According to a study published in the Journal of Clinical Oncology, more and more breast cancer patients are opting to have reconstruction surgery, after undergoing a mastectomy or other operation. Although this data did show a clear increase in the number of reconstructions, the data also showed that this is not a uniform trend and that what is popular in one area, may not be in another.
But it is not Silicon Valley verse the rest of the country either. While only 18 percent of all breast cancer patients went ahead with the reconstruction surgery in North Dakota, a comparatively shocking 80 percent of women underwent the surgery in Washington, D.C.
Across the country, the amount of reconstructive surgeries, relative to breast cancer patients, grew from 46 percent in 1998 to 63 percent in 2007. The study was conducted by a group of researchers, led by Dr. Reshma Jagsi, who is the associate chairwoman at the University of Michigan’s department of radiation oncology.
Jagsi’s team studied information from more than 20,000 women who had undergone a mastectomy during the same ten-year period. The average age of a woman in this study was 51. Jagsi said that the reason she felt compelled to do this research was because there was little information available to women since the Women’s Health and Cancer Rights Act was passed in 1998. This law tells women that their health care provider must cover all the stages of breast reconstruction if they also offer mastectomy coverage.
Dr. Ormen Lerman, who works at the Institute for Comprehensive Breast Care at Lenox Hill Hospital as the director of breast reconstruction, thinks that the reason there has been such an increase in the amount of women who chose to have preventative double mastectomies is because more and more women feel comfortable that they can have reconstruction surgery and return to their normal lives.
He also thinks that a major factor; one that is a sign we are headed in the right direction as a society, is that women have more information about their options now and there are more highly skilled plastic surgeons.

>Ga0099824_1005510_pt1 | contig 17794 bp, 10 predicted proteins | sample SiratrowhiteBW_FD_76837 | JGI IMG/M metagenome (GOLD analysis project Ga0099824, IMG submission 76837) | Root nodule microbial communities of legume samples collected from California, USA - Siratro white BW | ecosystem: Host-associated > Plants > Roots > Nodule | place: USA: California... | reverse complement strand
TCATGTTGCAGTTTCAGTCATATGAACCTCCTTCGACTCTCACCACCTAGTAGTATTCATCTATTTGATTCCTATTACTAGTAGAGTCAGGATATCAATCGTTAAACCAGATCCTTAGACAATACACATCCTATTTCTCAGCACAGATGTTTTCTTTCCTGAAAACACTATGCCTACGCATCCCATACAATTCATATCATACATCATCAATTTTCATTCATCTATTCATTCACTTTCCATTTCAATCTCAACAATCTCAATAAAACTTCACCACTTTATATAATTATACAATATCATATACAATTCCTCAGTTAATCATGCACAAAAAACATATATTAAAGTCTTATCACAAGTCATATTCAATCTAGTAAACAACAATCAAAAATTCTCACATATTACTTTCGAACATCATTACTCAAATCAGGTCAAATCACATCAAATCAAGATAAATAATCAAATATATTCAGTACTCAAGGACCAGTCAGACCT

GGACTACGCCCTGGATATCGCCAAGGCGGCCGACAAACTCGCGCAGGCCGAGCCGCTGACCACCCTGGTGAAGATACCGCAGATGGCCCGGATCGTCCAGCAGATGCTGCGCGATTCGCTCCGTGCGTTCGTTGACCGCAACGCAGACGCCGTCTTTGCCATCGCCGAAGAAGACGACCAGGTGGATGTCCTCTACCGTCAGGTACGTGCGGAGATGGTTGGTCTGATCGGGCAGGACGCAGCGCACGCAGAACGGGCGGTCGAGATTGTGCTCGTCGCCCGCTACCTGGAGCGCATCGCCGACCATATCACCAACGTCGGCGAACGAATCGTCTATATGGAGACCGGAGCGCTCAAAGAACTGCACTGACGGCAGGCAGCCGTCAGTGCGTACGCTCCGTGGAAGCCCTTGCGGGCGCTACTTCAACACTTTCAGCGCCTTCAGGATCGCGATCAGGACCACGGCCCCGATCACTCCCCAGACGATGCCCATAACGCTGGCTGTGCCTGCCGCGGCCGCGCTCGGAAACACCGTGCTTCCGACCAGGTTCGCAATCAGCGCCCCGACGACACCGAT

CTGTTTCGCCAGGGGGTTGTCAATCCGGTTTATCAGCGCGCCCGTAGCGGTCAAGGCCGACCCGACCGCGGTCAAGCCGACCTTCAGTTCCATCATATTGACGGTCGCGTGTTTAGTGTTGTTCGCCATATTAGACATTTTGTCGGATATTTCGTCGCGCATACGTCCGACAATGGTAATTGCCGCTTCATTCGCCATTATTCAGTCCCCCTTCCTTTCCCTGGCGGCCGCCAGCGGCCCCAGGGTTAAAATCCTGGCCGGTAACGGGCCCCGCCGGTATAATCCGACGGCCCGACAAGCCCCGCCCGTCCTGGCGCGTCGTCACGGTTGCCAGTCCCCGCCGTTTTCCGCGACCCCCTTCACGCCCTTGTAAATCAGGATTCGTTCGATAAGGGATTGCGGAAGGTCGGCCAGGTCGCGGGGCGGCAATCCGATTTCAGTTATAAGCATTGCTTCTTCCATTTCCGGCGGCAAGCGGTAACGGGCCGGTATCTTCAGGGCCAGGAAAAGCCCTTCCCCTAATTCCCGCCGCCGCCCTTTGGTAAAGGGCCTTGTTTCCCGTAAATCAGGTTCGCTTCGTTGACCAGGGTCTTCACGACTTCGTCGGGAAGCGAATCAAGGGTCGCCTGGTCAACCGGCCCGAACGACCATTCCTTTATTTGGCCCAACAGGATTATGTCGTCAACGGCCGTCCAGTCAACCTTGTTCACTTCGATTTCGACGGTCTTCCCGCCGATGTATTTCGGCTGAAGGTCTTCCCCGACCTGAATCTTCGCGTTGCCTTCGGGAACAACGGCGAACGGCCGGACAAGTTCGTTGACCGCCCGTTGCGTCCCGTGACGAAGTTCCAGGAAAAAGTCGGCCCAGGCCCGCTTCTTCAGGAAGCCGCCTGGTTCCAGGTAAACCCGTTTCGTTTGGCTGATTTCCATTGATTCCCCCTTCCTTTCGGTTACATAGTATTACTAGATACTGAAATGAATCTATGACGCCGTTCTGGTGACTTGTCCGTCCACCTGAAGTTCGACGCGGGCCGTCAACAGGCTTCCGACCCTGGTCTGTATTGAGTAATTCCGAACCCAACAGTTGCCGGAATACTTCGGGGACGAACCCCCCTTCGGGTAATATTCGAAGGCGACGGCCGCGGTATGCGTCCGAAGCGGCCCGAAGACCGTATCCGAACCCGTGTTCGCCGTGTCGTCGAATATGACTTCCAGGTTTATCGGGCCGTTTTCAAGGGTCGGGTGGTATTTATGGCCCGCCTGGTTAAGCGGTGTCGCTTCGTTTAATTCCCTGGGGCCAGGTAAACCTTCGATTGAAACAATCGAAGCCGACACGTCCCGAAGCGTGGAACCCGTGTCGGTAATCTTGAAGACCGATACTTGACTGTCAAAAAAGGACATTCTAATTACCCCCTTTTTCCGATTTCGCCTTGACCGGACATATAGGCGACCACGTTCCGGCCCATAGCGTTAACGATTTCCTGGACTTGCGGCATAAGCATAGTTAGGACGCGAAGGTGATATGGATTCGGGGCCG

Still, Jagsi has stressed in her report that there is quite a remarkable difference in the data across the country. However, one reason she believes this could be the case is not because of any difference of opinion but rather the higher density of talented plastic surgeons in large cities as opposed to rural locations. She said that this should be a major message from the study and that as a country, the U.S. needs to keep working on approving the system so that all women have quality reconstruction surgery available to them as a part of their options when they are fighting something like breast cancer. Lerman agrees with this reading of the material, but also added that it is a good sign that those women who are within access have the information to make a decision that works well for them.
Although the limit of monetary reimbursement has changed over the years, providers are still obligated to provide reconstruction for mastectomy patients. This coverage, along with skilled surgeons, should continue to increase the amount of women who find reconstruction surgery a popular option after having breast cancer.
By Nick Manai